The ruins of a bombed-out black church in McComb, Mississippi, 1964 WHI 97712
Documenting the Mississippi Freedom Democratic Party
Because the political climate in Mississippi in the 1960s excluded African-Americans from mainstream political life, civil rights leaders founded the Mississippi Freedom Democratic Party (MFDP) in 1964. They conceived it as an alternative to the state's segregated, all-white official Democratic Party and a way to give black Mississippians experience in political organizing.
The MFDP registered members, held conventions, ran candidates for office, and selected delegates to the 1964 Democratic National Convention, where they intended to challenge the state's white supremacist delegation. The party's leaders hoped the challenge would expose the evils of segregation to a national audience during the nationally televised Atlantic City convention in August 1964.
The Mississippi Freedom Democratic Party Filmstrip
A young man at a nighttime civil rights
rally, 1964 WHI 98097
The images in this gallery are from a filmstrip produced by the MFDP early in 1965, while they were challenging a Mississippi congressional delegation's rights to represent the state in Washington. A script explaining the MFDP's mission, the activities of the 1964 Freedom Summer project, and the continued struggle to ensure justice for African-Americans accompanied the slides.
The filmstrip includes 79 photographs, mostly taken by photographers who worked for the Student Nonviolent Coordinating Committee (SNCC). SNCC's newsletter, The Student Voice, had also used many of the images. Although originally created to build support for the congressional challenge, the filmstrip today provides a moving visual record of Freedom Summer, the Atlantic City challenge, and the congressional challenge of 1965. The original filmstrip is among the records of the MFDP (Mss 586 in the Society's archives).
'Is This America?'
During the third week of August 1964, the MFDP delegates, lawyers and supporters arrived in Atlantic City for the Democratic National Convention. During their televised testimony before the party's Credentials Committee, America watched as delegates told of beatings, drive-by shootings, fire-bombings and other reprisals for attempting to register to vote. Martin Luther King was among those who testified. Delegate Fannie Lou Hamer, tears streaming down her face, asked rhetorically, "Is this America, the land of the free and the home of the brave?"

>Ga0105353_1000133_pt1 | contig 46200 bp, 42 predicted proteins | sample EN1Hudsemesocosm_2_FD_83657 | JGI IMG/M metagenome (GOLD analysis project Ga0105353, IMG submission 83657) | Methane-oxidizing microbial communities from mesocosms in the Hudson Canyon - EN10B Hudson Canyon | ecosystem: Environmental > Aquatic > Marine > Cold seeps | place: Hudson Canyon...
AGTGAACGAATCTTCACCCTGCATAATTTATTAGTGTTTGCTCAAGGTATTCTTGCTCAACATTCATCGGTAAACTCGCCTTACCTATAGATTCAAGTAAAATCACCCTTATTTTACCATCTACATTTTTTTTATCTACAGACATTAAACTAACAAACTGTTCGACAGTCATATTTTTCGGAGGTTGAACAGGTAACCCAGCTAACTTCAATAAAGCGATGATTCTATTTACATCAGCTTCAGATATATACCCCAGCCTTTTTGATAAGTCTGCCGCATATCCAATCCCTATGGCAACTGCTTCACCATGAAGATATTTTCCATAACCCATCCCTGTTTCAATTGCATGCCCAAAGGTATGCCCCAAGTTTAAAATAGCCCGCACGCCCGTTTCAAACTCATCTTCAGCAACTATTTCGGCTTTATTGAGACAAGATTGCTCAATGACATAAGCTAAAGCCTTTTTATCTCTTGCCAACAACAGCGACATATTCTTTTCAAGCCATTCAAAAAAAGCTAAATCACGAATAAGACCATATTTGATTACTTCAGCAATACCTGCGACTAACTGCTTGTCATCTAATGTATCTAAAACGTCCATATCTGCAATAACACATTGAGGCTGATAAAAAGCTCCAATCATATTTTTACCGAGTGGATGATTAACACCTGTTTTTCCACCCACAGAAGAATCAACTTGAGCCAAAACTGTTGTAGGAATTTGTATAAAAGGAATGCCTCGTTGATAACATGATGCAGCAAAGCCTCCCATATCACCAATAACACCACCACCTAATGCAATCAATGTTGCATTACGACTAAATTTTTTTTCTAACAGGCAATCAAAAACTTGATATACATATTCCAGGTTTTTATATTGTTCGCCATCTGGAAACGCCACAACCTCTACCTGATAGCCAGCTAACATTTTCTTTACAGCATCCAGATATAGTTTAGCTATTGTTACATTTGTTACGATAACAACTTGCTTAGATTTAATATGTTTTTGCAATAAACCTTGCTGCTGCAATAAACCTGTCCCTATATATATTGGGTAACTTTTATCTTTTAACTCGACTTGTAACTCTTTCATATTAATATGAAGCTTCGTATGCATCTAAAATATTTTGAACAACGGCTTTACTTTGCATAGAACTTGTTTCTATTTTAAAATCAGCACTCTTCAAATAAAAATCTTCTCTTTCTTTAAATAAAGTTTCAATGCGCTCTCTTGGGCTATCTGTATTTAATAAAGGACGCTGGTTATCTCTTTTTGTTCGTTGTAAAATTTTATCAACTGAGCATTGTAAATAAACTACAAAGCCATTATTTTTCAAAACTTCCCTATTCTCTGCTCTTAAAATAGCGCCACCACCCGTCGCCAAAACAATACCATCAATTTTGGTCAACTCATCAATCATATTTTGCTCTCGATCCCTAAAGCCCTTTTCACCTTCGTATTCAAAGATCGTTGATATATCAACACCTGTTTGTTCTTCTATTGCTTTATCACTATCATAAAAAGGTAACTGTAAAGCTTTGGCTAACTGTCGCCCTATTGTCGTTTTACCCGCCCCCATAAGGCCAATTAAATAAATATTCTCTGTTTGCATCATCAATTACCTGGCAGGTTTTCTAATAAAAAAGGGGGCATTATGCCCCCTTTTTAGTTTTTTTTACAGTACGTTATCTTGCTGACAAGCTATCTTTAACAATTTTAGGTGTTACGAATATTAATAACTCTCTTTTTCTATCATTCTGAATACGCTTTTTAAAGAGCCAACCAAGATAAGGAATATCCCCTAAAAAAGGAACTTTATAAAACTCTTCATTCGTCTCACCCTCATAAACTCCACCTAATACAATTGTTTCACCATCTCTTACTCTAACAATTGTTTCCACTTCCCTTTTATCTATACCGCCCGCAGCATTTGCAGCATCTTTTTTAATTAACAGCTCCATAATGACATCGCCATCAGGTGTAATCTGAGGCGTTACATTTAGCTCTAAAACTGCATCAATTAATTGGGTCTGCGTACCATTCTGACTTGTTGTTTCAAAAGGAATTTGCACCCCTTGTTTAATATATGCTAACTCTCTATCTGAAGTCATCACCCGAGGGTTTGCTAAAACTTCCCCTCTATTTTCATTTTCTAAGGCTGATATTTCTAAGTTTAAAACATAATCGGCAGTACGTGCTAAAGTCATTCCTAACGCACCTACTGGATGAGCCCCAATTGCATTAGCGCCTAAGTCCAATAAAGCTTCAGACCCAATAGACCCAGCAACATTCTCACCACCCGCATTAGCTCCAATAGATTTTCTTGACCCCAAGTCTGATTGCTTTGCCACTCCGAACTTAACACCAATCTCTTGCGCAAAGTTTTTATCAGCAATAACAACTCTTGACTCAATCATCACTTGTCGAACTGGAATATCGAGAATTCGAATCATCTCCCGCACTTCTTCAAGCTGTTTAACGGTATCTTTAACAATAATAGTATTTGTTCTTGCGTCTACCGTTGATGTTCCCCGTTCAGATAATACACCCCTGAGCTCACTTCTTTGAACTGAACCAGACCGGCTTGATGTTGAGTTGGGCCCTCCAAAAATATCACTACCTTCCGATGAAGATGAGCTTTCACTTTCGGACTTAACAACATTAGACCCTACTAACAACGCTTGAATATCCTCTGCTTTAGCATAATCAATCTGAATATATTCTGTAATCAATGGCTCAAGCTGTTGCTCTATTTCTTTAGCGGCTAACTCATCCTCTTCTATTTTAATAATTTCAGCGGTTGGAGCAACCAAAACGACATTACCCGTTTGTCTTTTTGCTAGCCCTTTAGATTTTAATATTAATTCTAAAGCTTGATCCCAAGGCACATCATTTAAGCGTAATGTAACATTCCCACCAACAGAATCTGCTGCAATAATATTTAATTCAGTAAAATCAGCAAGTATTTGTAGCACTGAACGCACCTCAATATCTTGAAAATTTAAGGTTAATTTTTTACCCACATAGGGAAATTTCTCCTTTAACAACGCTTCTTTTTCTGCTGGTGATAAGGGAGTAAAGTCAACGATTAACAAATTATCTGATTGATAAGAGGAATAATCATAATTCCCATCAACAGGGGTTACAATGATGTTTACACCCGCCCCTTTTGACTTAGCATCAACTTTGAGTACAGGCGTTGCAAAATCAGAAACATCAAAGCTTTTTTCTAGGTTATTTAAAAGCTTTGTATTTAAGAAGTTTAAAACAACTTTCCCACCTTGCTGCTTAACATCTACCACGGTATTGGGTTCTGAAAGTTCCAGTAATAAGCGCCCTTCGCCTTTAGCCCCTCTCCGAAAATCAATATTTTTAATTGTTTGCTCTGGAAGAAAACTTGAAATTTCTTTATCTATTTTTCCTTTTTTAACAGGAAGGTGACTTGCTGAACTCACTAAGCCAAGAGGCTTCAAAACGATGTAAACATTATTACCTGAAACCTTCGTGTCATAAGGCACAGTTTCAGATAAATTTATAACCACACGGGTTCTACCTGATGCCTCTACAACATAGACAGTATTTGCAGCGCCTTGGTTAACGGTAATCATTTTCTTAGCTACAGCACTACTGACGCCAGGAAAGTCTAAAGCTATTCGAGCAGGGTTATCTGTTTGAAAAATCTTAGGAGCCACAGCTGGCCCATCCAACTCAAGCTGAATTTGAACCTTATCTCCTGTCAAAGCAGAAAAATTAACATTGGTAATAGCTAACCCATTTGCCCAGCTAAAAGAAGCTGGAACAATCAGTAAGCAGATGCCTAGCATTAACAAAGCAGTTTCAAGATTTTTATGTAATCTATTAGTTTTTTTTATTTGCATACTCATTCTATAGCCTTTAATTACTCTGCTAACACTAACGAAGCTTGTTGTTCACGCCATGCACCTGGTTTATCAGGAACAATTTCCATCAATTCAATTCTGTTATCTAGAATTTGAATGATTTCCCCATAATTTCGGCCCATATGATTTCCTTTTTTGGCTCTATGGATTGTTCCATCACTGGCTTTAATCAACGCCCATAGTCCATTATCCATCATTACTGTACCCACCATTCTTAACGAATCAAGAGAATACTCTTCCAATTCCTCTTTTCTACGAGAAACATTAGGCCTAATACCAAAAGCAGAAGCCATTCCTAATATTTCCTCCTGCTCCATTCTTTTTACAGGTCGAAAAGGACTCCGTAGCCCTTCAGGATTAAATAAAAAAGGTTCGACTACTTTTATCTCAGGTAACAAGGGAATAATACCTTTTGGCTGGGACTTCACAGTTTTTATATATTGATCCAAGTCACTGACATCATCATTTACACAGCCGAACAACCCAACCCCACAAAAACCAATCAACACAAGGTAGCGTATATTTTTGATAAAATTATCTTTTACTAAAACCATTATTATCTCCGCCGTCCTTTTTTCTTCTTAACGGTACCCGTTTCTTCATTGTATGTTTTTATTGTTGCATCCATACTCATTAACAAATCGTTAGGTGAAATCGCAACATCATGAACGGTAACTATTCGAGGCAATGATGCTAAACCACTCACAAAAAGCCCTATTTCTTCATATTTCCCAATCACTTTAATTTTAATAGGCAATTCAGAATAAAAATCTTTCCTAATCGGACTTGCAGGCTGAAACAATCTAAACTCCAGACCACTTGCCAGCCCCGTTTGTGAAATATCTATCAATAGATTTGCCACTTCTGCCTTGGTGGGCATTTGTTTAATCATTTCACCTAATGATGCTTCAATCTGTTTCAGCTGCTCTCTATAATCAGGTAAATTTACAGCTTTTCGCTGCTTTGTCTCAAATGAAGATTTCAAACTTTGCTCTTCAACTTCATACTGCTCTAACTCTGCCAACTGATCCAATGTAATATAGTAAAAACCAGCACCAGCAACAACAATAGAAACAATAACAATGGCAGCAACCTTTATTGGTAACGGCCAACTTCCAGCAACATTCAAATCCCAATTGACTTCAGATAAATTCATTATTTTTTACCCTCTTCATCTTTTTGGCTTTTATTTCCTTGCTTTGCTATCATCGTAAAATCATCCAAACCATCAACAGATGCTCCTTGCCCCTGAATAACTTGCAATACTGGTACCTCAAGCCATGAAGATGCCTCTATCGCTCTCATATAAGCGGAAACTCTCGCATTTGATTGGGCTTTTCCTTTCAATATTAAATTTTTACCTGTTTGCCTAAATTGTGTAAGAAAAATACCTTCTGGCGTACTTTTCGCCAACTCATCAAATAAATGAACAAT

Support poured in from around the nation, and demonstrators filled the Atlantic City boardwalk for days. But President Lyndon B. Johnson feared that losing the support of Southern Democrats by seating the MFDP might undermine his re-election. Working behind the scenes, party officials pressured members of the Credentials Committee to deny the MFDP challenge. Johnson's nominee for vice president, Hubert Humphrey, offered a "compromise" that the MFDP and the white delegation both rejected. When the segregationists walked out of the convention in protest, the MFDP delegates attempted to occupy the abandoned seats but party officials excluded them.
An Exercise in Parallel Democracy
In November 1964, with participation in the regular Mississippi Democratic Party blocked by segregationists, the MFDP ran a parallel "Freedom Election." More than 60,000 residents braved intimidation and violence to cast ballots, and in most counties MFDP votes outnumbered mainstream Democratic Party votes.
In January 1965 the MFDP legally challenged the right of the white candidates to take the state's seats in Congress, citing black Mississippians' systematic denial of the right to vote in November. The MFDP filed legal papers in January 1965, and MFDP candidates again offered evidence of harassment, threats and violence faced by black Mississippians who attempted to vote. Despite this, on September 17, 1965, the House voted 228 to 143 to allow the segregated, white supremacist candidates to take the state's seats.
Wisconsin Senator Robert Kastenmeier was an outspoken supporter of the MFDP in Atlantic City and during the congressional challenge six months later. Still,
many MFDP members felt betrayed by the liberal establishment, which had so recently championed the Civil Rights Act of 1964 and the Voting Rights Act of 1965. They concluded that black Americans had to seize their rights "by any means necessary," and their disillusionment helped spark the black-power movement of the late 1960s.
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